Should Republican Wives Be Criticized for Supporting Gay Marriage?

The XX Factor
What Women Really Think
Jan. 4 2012 3:47 PM

Should Republican Wives Be Criticized for Supporting Gay Marriage?

Is it possible to hold a different political opinion from that of your spouse? Apparently, a number of wives of Republican politicians think so. On Sunday, Diana Cantor, wife of House Majority Leader Eric Cantor, revealed during an interview with 60 Minutes that unlike her husband, she supports marriage equality (as well as a woman’s right to choose). Then on Tuesday, Cindy McCain and her daughter, Meghan, showed their support for the gays with photographic contributions to the NOH8 gallery, a part of the campaign against California’s controversial Proposition 8.

Now, it’s well known that both Cantor and John McCain do not support gay marriage; in fact, the former has vowed to defend DOMA in court in lieu of the Obama administration. So one would think that these women deserve a tiny morsel of credit for speaking up when it might be more advantageous, both in terms of their husband’s political careers and domestic harmony, to keep silent. But Queerty, a popular LGBT issues blog, thinks they should just “shut the fuck up,” since their support must be some kind of trick:

Is this some kind of conspiracy by the Republican Party to look progressive without alienating its bigoted base? Because a few nice words from the little lady ain’t gonna cut it. It means less than nothing.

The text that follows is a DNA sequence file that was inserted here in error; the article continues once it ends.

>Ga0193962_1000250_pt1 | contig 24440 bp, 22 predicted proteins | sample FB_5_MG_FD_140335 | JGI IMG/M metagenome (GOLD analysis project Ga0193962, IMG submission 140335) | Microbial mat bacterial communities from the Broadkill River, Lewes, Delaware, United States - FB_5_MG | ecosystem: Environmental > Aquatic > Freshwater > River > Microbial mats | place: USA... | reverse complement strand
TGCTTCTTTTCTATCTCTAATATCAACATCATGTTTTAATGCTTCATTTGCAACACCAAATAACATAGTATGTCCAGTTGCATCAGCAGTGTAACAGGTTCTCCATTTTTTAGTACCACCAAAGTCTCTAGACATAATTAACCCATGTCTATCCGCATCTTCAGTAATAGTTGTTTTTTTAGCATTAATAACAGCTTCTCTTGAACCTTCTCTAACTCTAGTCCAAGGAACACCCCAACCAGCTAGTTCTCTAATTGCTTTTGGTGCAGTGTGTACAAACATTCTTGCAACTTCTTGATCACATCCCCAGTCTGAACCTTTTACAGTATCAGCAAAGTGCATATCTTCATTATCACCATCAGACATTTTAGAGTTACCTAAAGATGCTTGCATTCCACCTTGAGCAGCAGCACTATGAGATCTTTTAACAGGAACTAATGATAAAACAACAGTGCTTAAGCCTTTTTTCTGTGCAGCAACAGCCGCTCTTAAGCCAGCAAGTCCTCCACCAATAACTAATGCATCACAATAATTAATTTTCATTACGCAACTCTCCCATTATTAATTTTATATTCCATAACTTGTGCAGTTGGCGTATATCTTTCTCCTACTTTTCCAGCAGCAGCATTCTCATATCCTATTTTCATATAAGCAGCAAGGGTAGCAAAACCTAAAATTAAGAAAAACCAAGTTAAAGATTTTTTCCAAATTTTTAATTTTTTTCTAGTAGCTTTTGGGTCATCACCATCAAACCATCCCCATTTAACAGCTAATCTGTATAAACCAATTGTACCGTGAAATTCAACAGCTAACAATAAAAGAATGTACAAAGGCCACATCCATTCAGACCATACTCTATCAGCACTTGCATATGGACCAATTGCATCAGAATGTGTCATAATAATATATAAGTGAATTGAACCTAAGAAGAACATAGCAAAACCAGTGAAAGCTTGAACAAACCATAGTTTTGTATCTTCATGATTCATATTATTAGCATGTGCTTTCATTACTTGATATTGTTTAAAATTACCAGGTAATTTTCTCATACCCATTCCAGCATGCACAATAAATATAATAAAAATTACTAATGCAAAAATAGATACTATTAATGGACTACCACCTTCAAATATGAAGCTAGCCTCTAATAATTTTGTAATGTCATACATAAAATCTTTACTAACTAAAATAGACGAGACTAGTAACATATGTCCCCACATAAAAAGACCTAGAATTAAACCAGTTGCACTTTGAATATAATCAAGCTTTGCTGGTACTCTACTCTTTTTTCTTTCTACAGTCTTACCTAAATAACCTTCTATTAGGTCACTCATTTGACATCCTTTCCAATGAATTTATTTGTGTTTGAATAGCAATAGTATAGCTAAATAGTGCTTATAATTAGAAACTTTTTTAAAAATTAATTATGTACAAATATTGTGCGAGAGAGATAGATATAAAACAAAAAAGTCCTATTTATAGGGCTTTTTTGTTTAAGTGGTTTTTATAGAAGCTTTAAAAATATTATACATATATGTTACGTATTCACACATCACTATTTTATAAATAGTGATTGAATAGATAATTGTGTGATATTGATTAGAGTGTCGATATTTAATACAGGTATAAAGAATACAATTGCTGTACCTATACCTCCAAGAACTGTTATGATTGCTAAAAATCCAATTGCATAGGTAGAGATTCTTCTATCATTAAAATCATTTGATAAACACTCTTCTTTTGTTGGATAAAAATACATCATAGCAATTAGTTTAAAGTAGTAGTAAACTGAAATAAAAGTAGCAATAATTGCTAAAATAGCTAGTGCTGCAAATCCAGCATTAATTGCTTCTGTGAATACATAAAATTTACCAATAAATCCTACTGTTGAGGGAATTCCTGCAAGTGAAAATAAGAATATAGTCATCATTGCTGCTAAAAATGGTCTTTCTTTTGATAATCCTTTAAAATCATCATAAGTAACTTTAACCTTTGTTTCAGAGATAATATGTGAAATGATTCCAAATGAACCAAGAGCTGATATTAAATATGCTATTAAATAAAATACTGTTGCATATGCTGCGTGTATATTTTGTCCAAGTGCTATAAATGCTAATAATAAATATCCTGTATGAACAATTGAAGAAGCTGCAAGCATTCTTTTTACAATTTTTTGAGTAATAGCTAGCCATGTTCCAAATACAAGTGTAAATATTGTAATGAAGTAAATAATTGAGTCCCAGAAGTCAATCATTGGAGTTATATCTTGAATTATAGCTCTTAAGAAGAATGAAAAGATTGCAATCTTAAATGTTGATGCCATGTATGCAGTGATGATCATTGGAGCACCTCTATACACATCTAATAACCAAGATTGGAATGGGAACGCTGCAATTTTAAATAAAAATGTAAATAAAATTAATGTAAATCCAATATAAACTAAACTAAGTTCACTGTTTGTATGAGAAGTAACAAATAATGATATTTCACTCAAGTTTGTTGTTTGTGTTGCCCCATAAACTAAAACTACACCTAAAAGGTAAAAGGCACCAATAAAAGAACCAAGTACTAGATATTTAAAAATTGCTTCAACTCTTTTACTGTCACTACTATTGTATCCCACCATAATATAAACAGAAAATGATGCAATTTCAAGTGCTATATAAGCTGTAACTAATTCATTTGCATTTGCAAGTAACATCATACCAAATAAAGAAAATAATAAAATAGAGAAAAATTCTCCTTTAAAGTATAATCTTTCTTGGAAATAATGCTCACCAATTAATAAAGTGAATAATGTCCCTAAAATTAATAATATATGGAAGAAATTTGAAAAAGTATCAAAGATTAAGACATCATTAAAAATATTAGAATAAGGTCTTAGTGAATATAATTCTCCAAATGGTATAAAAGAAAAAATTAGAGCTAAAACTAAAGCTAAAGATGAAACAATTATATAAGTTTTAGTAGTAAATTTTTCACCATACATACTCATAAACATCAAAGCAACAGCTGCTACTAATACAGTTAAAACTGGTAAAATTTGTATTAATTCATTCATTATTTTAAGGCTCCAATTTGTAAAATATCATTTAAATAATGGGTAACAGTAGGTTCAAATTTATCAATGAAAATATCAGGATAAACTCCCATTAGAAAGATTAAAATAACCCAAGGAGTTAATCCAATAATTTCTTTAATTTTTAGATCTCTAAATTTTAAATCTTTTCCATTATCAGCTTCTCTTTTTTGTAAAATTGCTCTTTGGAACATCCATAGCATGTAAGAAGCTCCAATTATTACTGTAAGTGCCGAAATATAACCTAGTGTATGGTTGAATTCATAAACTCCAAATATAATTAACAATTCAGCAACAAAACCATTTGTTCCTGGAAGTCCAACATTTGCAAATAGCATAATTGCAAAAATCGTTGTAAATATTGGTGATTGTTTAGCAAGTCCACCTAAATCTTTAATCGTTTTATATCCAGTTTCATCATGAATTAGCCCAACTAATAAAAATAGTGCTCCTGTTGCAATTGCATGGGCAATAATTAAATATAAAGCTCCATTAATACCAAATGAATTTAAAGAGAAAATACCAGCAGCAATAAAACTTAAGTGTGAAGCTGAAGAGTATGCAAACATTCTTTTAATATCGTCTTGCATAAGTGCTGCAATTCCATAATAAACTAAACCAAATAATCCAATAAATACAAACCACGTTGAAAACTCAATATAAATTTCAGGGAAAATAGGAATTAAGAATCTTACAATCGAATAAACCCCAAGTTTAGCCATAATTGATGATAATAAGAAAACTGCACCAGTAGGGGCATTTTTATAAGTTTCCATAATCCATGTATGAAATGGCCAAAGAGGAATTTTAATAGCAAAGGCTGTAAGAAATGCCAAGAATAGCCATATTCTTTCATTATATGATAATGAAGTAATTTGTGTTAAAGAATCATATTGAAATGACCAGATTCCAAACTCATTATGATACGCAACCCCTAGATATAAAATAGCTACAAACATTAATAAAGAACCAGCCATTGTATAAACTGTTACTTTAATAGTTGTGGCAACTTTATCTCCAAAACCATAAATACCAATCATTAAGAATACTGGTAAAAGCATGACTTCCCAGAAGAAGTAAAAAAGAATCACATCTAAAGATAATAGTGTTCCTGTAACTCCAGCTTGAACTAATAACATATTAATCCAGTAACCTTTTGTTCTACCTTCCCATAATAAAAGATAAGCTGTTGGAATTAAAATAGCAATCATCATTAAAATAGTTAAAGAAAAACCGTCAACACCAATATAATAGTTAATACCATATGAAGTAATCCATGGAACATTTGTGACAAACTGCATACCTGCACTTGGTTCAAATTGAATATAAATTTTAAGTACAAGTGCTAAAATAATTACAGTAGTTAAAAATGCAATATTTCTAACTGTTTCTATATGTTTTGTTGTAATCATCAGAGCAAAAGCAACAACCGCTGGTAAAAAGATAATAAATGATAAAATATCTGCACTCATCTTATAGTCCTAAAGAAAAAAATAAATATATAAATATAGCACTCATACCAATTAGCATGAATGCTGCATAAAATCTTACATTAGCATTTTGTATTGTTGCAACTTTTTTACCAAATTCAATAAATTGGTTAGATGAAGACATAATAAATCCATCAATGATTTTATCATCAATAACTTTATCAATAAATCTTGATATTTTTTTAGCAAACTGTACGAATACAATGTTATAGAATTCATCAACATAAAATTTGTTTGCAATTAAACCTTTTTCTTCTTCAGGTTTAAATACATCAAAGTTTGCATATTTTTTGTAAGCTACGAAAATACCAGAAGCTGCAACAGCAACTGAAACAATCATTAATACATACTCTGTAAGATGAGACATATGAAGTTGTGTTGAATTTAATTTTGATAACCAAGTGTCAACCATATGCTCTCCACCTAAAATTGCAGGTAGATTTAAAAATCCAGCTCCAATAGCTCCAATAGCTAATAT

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The post goes on to suggest flippantly that the “little ladies” (who, I might add, are independently successful businesswomen) should pull a Lysistrata-style refusal of sex in order to force their men folk to change their minds.

Let’s just unpack that quickly. For starters, the conspiracy bit implies that any woman willing to marry a Republican and hold a different opinion must either be a cynical operative for the Party or some kind of patsy. And even if she is sincere, her voice—prominent though it may be—“means less than nothing.” Only the men matter. Moreover, a wife’s only legitimate purpose is to mold the positions of her husband, through manipulation if necessary, since speaking for herself as an independent entity in the world isn’t a valid option.

I understand that Queerty is upset by all the hate speech spewed by Cantor, et al.—so am I. But the kind of thinking presented in this post is super sexist and, in the end, totally unproductive. For a party of which some segment believes that the wife should be absolutely submissive to her husband, these women are undoubtedly positive role models. And while it’s true that they themselves don’t vote on legislation, it does not follow that their words and actions are somehow less meaningful than their spouses’. If anything, their support of civil rights for gays is all the more powerful because it has survived the conforming pressures of marriage. Hopefully, Cantor, McCain and others like them will ignore this ill-conceived criticism and continue to speak the fuck out.

J. Bryan Lowder is a Slate assistant editor. He writes and edits for Outward, Slate’s LGBTQ section, and for the culture section.

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